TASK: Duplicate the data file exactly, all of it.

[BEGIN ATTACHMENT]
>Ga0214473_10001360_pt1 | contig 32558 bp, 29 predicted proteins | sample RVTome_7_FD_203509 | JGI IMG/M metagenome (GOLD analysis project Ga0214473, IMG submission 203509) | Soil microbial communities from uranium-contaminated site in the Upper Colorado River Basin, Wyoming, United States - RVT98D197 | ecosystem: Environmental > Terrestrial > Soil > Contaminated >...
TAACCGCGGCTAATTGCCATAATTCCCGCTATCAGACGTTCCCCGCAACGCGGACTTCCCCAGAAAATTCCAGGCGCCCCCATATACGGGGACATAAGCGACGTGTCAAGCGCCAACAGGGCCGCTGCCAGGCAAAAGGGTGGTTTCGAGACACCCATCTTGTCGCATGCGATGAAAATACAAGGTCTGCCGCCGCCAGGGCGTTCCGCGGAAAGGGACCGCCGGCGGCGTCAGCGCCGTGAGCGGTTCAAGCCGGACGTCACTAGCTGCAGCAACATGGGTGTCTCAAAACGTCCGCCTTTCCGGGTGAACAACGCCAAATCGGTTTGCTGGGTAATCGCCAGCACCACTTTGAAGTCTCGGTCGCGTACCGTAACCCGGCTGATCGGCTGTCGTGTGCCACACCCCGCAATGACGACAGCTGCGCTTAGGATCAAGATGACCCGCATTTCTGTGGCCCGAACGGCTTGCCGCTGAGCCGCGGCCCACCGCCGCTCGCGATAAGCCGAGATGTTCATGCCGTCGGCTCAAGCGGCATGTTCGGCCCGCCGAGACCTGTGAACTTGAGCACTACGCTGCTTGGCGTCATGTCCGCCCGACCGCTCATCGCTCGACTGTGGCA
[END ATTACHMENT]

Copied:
>Ga0214473_10001360_pt1 | contig 32558 bp, 29 predicted proteins | sample RVTome_7_FD_203509 | JGI IMG/M metagenome (GOLD analysis project Ga0214473, IMG submission 203509) | Soil microbial communities from uranium-contaminated site in the Upper Colorado River Basin, Wyoming, United States - RVT98D197 | ecosystem: Environmental > Terrestrial > Soil > Contaminated >...
TAACCGCGGCTAATTGCCATAATTCCCGCTATCAGACGTTCCCCGCAACGCGGACTTCCCCAGAAAATTCCAGGCGCCCCCATATACGGGGACATAAGCGACGTGTCAAGCGCCAACAGGGCCGCTGCCAGGCAAAAGGGTGGTTTCGAGACACCCATCTTGTCGCATGCGATGAAAATACAAGGTCTGCCGCCGCCAGGGCGTTCCGCGGAAAGGGACCGCCGGCGGCGTCAGCGCCGTGAGCGGTTCAAGCCGGACGTCACTAGCTGCAGCAACATGGGTGTCTCAAAACGTCCGCCTTTCCGGGTGAACAACGCCAAATCGGTTTGCTGGGTAATCGCCAGCACCACTTTGAAGTCTCGGTCGCGTACCGTAACCCGGCTGATCGGCTGTCGTGTGCCACACCCCGCAATGACGACAGCTGCGCTTAGGATCAAGATGACCCGCATTTCTGTGGCCCGAACGGCTTGCCGCTGAGCCGCGGCCCACCGCCGCTCGCGATAAGCCGAGATGTTCATGCCGTCGGCTCAAGCGGCATGTTCGGCCCGCCGAGACCTGTGAACTTGAGCACTACGCTGCTTGGCGTCATGTCCGCCCGACCGCTCATCGCTCGACTGTGGCA